“When we want to start stepping outside the box, raising the bar, pursuing projects with high risk and high return, that’s when philanthropy helps the most,” Lincoln says. “Foundations and families’ donations allow us to shift paradigms. We can use that money to perform more ambitious experiments, enhancing the training environment for the next generation.” 
Each year, Project Bubaloo’s research grant committee picks scientists to support with grant money. Lincoln is one of them; she is researching risk assessment for patients with Bicuspid Aortic Valve, a common CHD that often causes complications in young adulthood. The other, Dr. John Baker, seeks to develop a better way of measuring how much radiation a CHD patient is exposed to in treatment and what its impact is on the body. 

Even among professionals, the cause is personal. Lincoln’s brother was born with a CHD, which was the initial motivator to pursue cardiovascular research. Because of work like Lincoln’s, kids who 30 years ago would not have gotten to live at all now have a chance at survival. She hopes that more funding and more high-risk, high-reward research will result in even better outcomes.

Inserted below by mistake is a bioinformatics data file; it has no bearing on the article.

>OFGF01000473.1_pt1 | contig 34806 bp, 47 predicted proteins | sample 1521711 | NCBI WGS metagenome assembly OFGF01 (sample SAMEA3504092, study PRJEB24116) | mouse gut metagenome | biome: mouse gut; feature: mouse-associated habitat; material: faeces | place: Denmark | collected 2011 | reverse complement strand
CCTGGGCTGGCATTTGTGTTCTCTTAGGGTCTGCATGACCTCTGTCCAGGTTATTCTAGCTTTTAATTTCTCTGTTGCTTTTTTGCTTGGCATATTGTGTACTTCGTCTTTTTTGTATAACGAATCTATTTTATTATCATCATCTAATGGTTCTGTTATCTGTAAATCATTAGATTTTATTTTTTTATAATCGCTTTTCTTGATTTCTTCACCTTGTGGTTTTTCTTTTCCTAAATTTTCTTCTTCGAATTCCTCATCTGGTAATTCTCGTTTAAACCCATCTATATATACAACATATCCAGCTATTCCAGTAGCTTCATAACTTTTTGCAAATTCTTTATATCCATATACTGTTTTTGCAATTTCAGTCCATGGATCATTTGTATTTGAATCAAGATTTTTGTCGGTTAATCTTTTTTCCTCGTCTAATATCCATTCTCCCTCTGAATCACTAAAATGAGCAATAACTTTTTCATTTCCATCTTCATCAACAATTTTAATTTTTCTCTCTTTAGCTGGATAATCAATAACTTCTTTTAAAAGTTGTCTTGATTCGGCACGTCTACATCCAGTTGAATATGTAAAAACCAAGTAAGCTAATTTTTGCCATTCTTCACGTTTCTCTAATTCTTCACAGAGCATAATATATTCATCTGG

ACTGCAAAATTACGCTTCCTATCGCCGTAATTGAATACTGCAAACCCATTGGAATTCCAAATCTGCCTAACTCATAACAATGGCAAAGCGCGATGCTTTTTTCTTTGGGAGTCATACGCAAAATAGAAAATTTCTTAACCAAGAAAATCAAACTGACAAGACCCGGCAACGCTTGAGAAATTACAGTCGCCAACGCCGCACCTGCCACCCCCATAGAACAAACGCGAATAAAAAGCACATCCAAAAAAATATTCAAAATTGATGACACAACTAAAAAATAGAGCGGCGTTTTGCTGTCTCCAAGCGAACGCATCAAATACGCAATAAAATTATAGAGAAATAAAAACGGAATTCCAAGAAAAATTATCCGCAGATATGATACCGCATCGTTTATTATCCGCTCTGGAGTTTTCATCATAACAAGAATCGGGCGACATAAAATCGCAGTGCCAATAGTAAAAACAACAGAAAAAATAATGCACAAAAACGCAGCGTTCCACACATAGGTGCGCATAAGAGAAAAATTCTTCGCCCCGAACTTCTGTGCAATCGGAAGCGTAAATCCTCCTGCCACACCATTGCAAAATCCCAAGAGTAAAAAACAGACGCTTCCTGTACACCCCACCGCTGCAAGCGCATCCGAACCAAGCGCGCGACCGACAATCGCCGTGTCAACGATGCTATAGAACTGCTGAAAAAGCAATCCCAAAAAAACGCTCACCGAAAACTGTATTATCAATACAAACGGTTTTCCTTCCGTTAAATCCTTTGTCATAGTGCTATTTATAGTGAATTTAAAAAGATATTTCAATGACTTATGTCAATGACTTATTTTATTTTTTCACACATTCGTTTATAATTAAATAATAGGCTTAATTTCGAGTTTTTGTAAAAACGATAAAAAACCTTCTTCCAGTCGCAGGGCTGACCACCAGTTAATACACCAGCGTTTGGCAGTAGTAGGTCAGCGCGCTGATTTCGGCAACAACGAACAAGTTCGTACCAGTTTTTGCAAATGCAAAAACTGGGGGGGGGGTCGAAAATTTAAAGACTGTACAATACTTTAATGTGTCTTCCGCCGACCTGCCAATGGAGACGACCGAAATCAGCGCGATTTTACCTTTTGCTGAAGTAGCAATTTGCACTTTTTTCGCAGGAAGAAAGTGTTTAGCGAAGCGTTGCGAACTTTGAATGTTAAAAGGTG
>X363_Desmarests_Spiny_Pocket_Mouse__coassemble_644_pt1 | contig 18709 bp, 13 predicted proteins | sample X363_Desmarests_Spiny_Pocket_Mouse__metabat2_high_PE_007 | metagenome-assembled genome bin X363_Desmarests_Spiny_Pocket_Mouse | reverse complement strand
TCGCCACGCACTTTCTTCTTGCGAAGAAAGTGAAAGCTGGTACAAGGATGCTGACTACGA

“We hope to prolong and improve the quality of life for children and their families affected by CHD,” Lincoln says. “My long-term goal is to make a significant impact by using what we know about the biology of a person’s disease to develop personalized therapeutics. Currently, we take a ‘one treatment fits all’ approach to treating our patients, but by understanding why certain individuals are more at risk that others, we can better tailor their treatment plans for the best outcomes.” 
The promise of a better future provides purpose to Chiroff, who works to honor Theo’s memory but says she does not want him to become the face of CHD. Instead, Chiroff says the struggle is about all the children, both alive and deceased, who fought their battles spiritedly. 
“I used to care about things like how much money I made or what title was behind my name or how big my house was; all these things that seem important when you’re younger,” Chiroff says. “I don’t anymore. All of this has given me a new perspective on what’s important.” 

This year’s Ultimate Heart Race is the morning of Sept. 9 at American Family Field. For more details on how to register, go to their website.